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Living History

ole timer Jan 31, 2015

  1. ole timer

    ole timer Forum Owner Forum Owner

    Sometimes we need myths, legends, heroes and heroines, and in the process we may…deify some people… That does not mean that all history is based on fiction. Very often, the historian works with facts but it's the question of interpretation that leads to different layers of truth."
    Dr Wilhelmina Donkoh, Kwame Nkrumah University, Kumasi, Ghana.

    "As a historian, you may be yourself oriented towards looking at a certain situation in a particular way, because you are you. You may be favourably disposed towards peasants or kings…you see history through the role of kings or see history through peasant movements."
    Professor Ali Mazrui, who lectures at Binghamton University, New York.

    What are the political uses of history? Who has been telling Africa's History? And, can a historian in Africa make a living? These are only a few of the many issues historians grapple with during the process of reconstructing past events in the continent
  2. ole timer

    ole timer Forum Owner Forum Owner

    Who Should Tell The Story of Africa?

    All people need to learn about their past and need to be able to participate in the creation of their own legacy. In the past, the story of Africa has been told and defined by others and these 'others' have been considered authorities on the subject. The representation of African events and characters by non-Africans has led, in many instances, to the creation of a negative portrayal of Africa.

    "It's not really our history from our point of view. It might be African history from an European point of view."
    Dr Wosene Yefru, Tennessee State University, Nashville, Tennessee.

    While Europeans have amassed valuable written information, the down side is that their interpretation of history has brought with it cultural baggage, such as stereotyping, says Dr Wilhelmina Donkoh, who lectures at Kwame Nkrumah University, Kumasi, Ghana.

    The history of Africa has tended to rely on written evidence. But Africans had their own particular system of recording past events, situations and traditions, before Europeans started writing about it. This was based on collecting oral testimonies.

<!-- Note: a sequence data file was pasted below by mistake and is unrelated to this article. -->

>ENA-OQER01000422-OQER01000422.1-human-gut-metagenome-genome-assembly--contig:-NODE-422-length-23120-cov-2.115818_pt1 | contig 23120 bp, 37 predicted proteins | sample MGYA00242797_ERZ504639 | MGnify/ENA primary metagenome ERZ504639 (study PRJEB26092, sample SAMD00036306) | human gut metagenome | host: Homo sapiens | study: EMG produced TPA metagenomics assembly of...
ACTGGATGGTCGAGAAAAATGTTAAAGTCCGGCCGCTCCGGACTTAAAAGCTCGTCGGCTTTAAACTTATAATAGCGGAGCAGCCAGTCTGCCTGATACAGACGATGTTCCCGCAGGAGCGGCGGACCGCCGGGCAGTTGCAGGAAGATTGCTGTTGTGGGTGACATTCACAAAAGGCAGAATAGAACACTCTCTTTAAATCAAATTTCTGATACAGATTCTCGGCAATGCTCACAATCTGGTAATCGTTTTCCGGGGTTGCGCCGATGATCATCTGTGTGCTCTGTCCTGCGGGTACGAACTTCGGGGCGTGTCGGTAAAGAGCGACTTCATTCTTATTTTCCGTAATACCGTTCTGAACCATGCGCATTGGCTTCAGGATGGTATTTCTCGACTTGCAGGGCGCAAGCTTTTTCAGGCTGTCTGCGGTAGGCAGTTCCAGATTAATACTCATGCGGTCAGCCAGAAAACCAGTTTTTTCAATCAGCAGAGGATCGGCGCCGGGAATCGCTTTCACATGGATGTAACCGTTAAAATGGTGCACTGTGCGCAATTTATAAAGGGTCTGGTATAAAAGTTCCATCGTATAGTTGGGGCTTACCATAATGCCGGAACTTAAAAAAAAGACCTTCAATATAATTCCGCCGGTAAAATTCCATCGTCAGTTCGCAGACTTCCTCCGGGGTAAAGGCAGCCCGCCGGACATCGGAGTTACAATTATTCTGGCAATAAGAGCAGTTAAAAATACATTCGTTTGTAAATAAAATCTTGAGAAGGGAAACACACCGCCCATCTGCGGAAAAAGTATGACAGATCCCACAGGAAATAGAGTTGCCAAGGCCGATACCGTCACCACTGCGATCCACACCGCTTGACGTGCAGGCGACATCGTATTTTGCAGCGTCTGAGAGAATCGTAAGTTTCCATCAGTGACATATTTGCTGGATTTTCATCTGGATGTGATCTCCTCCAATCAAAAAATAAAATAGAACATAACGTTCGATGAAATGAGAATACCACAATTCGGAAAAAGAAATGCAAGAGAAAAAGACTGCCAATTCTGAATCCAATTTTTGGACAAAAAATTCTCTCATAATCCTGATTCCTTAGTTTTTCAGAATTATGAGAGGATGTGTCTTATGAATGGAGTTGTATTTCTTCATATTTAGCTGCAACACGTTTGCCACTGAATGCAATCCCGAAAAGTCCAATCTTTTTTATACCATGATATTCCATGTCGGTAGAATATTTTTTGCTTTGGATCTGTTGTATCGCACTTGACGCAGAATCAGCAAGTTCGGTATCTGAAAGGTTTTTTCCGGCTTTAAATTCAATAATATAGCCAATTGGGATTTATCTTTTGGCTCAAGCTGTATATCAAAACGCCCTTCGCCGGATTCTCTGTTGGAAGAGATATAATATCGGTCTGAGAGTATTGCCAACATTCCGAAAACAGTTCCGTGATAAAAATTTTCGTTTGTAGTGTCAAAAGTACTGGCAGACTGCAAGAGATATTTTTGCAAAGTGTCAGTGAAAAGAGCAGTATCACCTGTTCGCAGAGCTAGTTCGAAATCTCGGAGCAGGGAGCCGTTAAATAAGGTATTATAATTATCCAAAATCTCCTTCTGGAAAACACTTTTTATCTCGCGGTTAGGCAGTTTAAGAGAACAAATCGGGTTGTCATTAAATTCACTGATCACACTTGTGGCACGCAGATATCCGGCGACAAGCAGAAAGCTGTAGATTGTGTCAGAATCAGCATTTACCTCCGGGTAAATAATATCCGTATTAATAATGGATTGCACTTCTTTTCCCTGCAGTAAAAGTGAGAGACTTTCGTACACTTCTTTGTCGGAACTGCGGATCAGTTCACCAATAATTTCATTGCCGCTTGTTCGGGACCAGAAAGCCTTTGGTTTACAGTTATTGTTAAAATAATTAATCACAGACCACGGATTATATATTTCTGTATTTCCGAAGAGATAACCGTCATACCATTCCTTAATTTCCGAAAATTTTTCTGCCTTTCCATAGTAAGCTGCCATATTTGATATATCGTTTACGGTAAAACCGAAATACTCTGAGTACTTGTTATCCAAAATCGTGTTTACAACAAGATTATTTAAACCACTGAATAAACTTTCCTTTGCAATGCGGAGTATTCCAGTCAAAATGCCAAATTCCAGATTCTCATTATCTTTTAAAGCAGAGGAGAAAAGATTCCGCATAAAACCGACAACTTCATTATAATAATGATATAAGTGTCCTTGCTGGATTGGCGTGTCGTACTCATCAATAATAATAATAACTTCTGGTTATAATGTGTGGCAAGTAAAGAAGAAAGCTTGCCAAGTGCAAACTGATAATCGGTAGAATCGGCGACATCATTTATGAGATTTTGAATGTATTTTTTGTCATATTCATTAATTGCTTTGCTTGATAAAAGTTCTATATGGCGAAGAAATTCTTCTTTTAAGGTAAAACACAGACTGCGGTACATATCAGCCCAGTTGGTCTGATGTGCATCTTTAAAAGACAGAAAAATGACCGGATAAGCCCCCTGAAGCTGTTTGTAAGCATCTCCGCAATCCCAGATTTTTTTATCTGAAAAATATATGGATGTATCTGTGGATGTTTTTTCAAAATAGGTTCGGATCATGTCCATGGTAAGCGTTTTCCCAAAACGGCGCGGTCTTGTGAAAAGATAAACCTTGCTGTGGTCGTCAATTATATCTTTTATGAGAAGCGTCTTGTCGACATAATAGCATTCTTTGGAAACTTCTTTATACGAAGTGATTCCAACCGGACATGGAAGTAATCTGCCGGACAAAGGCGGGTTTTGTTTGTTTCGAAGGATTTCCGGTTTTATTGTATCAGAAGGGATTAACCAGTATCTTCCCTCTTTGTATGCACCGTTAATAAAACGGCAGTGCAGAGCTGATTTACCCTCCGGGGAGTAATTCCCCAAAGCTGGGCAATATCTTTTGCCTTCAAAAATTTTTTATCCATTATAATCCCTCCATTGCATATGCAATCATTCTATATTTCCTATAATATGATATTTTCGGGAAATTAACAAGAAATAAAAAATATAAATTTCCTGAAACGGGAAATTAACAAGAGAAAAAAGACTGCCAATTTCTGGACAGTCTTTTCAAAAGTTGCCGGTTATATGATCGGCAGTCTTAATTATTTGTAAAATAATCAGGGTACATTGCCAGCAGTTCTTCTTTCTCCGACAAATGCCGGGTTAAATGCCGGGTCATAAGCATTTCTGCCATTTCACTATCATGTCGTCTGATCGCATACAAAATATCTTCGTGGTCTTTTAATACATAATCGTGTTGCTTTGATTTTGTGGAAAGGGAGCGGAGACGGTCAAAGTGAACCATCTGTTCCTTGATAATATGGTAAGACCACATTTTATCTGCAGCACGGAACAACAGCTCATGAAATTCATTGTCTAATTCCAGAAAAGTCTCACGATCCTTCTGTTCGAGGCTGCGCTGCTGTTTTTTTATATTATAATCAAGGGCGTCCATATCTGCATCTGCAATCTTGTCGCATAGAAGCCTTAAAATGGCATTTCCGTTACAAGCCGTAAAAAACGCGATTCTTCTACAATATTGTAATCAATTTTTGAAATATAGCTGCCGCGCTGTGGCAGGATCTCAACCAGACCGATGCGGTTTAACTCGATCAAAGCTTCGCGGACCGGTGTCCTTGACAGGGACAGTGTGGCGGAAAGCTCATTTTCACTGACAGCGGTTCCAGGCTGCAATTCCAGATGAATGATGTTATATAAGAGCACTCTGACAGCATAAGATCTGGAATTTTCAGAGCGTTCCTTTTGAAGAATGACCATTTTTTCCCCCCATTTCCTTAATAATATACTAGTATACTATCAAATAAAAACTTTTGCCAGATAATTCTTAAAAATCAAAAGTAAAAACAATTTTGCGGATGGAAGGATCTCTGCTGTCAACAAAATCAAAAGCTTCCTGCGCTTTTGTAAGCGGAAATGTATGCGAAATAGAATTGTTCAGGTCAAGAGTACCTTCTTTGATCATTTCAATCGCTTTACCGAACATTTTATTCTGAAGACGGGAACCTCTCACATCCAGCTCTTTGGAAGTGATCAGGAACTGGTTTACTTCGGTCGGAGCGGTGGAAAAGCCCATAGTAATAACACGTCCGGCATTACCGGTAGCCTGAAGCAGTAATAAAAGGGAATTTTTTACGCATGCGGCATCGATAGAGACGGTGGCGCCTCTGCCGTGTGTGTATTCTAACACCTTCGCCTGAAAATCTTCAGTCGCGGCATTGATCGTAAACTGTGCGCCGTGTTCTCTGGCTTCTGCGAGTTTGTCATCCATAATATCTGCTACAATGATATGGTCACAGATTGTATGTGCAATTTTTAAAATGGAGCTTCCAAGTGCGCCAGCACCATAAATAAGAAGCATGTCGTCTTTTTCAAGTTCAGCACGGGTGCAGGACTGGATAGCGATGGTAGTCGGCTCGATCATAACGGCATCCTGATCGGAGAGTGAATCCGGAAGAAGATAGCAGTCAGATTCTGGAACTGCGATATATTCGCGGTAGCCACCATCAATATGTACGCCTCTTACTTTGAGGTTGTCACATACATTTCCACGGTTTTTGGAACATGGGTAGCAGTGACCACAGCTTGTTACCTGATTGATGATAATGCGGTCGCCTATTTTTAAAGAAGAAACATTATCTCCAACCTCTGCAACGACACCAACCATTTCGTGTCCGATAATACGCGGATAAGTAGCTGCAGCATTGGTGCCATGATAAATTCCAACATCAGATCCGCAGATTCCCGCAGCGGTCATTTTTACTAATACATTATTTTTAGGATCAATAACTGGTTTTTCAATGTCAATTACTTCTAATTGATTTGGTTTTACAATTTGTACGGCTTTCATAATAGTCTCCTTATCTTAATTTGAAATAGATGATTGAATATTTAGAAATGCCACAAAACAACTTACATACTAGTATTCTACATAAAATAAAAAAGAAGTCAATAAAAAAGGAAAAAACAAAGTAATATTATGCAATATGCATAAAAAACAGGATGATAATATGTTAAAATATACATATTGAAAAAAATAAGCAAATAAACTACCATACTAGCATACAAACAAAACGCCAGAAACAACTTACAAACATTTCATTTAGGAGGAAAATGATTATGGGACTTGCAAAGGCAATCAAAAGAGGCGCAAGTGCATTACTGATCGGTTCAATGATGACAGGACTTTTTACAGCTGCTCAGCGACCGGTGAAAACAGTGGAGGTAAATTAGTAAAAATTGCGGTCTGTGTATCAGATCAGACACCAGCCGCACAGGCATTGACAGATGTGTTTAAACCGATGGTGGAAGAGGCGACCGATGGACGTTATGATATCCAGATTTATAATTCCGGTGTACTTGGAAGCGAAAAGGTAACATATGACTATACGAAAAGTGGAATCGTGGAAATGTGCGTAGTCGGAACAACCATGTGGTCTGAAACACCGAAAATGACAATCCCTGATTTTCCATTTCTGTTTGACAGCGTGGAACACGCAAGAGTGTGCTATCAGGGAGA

Most Western societies regarded this method untrustworthy as a means of gathering and preserving information. As a result, Non-African historians used written documentation to chart the history of the continent. If this was missing, it was assumed that nothing worth recording had happened.

    It was not until the 20th century, that there was a major revolution with regard to oral evidence for history. In the 1960's, oral history went through a process of validation and historians began to use it as a source.

    History has political uses. It can be employed by citizens and governments to create social cohesion as well as division. This means that in the making of history, there is scope for the distortion and manipulation of historical events. At certain points societies can choose to distort or misrepresent facts.

    "Most societies eulogise their heroes, idealise their founding fathers and romanticize their past. It might be incorrect or wrong but it has its political uses…

    In the US, the discovery that Thomas Jefferson had a black mistress and had children by her…Although known to some historians, it was a taboo subject…Two hundred years later, the country is ready to discuss the intimate life of one of its founding fathers."
    Professor Ali Mazrui, Binghamton University, New York.

    The nature of history is such that it provides no absolute truths. Nevertheless, historians are responsible for interpreting facts and should endeavour to evaluate data objectively in order to determine the truth.

    Modern African historiography has experienced many turning points. Initially emphasis was placed on the ancient African empires and kingdoms and on the battles for independence. But since then, African historians have become more questioning about events in their continent.

    "African leaders failed to produce the social and economic benefits that were expected from independence…

    Historians have begun to write a more critical history, that does not only celebrate the achievements of political independence and political power but criticizes what to do with that power."
    Professor J.F. Ade Ajayi, University of Ibadan, Nigeria.

    Grassroots history examines society as a whole. It concentrates on the ruled, rather than the rulers.

    "You don't look for pyramid builders and sphinx builders, great monarchs and great architects, and those who beat Columbus across the Atlantic…